3,552,864 Patented Jan. 5, 1971 ICC The invention also consists in a cell in accordance with the preceding paragraph, in which at least one of the windows has a pair of straight grooves formed thereon, the grooves being spaced apart by a distance suicient to provide an unimpeded passage for radiation passing through the cell.
The invention also consists in a cell in accordance with either of the preceding two paragraphs, in which one window is stepped to form a boss on the face bounding the space for the passage of liquid and a spacer separates the two windows and surrounds the boss, said spacer having an inlet and outlet opening formed therein and the face of said boss having one or more grooves formed thereon.
The invention also consists in a cell substantially as described herein with reference to the accompanying drawings in which:
FIG. 1 is a section through an absorption cell in accordance with one embodiment of the invention;
FIG. 2 is a sectional plan on line A-A of FIG. l;
FIG. 3 is a section through an absorption cell in accordance with an alternative embodiment of the invention; and
FIG. 4 is a sectional plan view on line B-B of FIG. 3.
In carrying the invention into eiect in the forms illustrated by way of example, FIGS. I1 and 2 show an absorption cell comprising two circular windows 1 and 2 supported in spaced relation by spacers 3 and 4 'within a cylindrical housing 5. The windows 1 and 2 deline between them a space 6 forming a passage for the oW of liquid through the cell from an inlet 7 in housing 5 to an outlet 8 therein. The face of window 2 bounding the space 6 has a pair of grooves 9 and 10 formed therein as can be seen in FIG. 2. In the form shown, the grooves are straight and substantially parallel but this is not essential. They could be curved, or staright but not parallel. In some instances one groove may suflice.
The grooves 9 and 10 provide additional paths for the liquid passing through inlet 7 and the liquid flowing through the grooves assists the ow of liuid through the space 6.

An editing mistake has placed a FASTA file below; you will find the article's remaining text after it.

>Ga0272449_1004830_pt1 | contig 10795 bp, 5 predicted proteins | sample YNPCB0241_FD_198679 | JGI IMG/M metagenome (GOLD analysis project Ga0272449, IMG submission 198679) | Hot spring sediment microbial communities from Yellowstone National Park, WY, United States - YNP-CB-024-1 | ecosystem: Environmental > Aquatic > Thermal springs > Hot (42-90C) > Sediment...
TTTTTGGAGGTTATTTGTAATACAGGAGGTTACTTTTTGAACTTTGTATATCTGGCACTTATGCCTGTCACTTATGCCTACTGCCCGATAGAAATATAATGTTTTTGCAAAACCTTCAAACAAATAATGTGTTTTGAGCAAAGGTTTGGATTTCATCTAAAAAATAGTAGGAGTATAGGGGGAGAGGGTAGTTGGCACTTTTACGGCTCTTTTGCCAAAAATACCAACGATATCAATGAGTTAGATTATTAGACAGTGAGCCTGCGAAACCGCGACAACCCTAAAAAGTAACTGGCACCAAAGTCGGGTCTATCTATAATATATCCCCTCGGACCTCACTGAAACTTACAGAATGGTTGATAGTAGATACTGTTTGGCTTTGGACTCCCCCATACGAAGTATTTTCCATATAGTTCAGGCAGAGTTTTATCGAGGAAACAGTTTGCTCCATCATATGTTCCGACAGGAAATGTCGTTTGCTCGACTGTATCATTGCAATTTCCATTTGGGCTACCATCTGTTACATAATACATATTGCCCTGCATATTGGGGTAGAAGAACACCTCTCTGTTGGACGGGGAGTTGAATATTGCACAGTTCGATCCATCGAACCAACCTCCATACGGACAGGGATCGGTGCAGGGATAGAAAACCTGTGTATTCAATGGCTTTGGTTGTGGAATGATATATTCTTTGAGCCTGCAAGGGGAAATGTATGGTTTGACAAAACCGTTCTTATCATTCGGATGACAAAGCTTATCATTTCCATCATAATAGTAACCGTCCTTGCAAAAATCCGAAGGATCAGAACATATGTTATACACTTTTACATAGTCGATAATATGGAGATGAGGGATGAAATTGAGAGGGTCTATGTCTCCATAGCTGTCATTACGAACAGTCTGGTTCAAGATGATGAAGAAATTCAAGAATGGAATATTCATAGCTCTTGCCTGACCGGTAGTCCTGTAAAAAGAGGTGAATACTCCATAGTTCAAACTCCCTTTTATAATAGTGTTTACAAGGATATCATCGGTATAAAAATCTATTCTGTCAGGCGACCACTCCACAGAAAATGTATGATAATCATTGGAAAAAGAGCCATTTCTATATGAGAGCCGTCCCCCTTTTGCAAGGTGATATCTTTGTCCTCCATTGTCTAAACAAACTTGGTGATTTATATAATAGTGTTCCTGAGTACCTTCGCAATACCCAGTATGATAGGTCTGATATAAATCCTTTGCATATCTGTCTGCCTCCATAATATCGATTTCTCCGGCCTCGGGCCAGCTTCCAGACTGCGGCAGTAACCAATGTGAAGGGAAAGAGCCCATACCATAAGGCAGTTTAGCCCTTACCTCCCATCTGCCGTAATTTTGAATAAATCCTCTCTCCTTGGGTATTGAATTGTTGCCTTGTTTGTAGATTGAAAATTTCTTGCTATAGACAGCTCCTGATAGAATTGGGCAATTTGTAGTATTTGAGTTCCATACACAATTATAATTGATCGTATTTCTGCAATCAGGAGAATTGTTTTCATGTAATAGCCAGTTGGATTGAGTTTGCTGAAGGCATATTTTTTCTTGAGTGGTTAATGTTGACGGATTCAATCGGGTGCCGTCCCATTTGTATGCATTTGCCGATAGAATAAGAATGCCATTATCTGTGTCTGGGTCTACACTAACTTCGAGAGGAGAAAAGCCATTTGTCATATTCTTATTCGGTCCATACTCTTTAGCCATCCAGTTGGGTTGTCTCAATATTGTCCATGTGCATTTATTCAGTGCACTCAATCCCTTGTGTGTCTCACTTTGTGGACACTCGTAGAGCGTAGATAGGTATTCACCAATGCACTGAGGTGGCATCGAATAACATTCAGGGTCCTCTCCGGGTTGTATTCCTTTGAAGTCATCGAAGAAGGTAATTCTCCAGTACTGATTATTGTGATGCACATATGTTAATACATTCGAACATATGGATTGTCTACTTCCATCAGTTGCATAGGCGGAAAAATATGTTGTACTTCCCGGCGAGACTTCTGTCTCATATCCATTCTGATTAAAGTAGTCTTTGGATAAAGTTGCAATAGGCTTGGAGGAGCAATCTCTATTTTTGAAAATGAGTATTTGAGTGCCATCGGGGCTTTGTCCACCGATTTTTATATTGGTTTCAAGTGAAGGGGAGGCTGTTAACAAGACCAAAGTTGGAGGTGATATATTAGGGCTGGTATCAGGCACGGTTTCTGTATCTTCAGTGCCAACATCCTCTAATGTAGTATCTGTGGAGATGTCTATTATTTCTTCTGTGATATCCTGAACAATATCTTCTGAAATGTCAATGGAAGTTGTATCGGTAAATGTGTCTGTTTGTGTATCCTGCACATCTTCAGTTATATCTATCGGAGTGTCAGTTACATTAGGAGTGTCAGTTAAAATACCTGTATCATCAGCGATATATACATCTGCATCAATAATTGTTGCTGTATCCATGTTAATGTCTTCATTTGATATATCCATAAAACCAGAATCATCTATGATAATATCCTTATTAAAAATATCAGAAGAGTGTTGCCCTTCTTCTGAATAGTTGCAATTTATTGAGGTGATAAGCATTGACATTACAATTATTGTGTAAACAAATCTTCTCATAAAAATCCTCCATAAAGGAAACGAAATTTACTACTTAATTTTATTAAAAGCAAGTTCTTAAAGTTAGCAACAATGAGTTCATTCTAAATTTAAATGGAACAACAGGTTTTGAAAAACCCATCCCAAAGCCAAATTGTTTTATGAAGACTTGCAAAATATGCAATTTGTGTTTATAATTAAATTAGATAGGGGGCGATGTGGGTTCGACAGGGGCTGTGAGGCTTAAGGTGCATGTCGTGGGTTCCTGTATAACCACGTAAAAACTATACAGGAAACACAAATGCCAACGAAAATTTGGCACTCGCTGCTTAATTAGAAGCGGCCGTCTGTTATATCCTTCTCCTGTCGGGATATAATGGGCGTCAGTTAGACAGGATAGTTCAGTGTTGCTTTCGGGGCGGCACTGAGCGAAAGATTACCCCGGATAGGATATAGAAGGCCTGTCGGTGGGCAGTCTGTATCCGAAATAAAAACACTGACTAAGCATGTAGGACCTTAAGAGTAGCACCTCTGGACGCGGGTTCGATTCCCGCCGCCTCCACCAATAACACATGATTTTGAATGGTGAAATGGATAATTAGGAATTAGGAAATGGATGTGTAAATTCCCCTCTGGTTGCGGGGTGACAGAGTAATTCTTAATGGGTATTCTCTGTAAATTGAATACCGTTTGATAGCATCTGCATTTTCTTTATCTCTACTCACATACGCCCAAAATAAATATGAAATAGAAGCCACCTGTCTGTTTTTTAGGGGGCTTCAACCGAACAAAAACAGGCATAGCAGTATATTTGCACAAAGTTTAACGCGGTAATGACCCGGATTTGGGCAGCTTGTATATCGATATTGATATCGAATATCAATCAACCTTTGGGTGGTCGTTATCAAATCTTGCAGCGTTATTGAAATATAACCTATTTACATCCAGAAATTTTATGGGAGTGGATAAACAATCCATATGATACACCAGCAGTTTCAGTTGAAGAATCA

The groovve shape is not critical but conveniently is semi-circular in cross-section. A typical groove size for a cell having windows 25 millimetres diameter, is 0.5 mm. wide and 0.25 mm. deep, but would vary according to viscosity of the liquid or ilow rate required. The groove separation could be 5 mm. Such a cell would be suitable for use in an infra-red spectrophotometer. In such an application, the cell is usually placed in front of the e11- trance slit of a monochromator or at a primary focus in the instrument and the area bounded by the grooves and the edges of the windows, being 25 mm. by 5 mm. in the example quoted, would be adequate to allow unimpeded passage of radiation.
The spacers 3 and 4 may be made of metal or tough plastic material and the windows may be supported in housing 5 by means of resilient washers 11 and 12.
The upper window 1 may be held in position by member 13 screwed into the housing 5. It can also be used to exert a force holding the windows and spacing washers 3 and 4 in sealing relationship to prevent leakage of liquid. The windows should also be a close it in the housing or sealing ring within the housing to prevent leakage of liquid past the peripheral edges of the windows and the housing 5.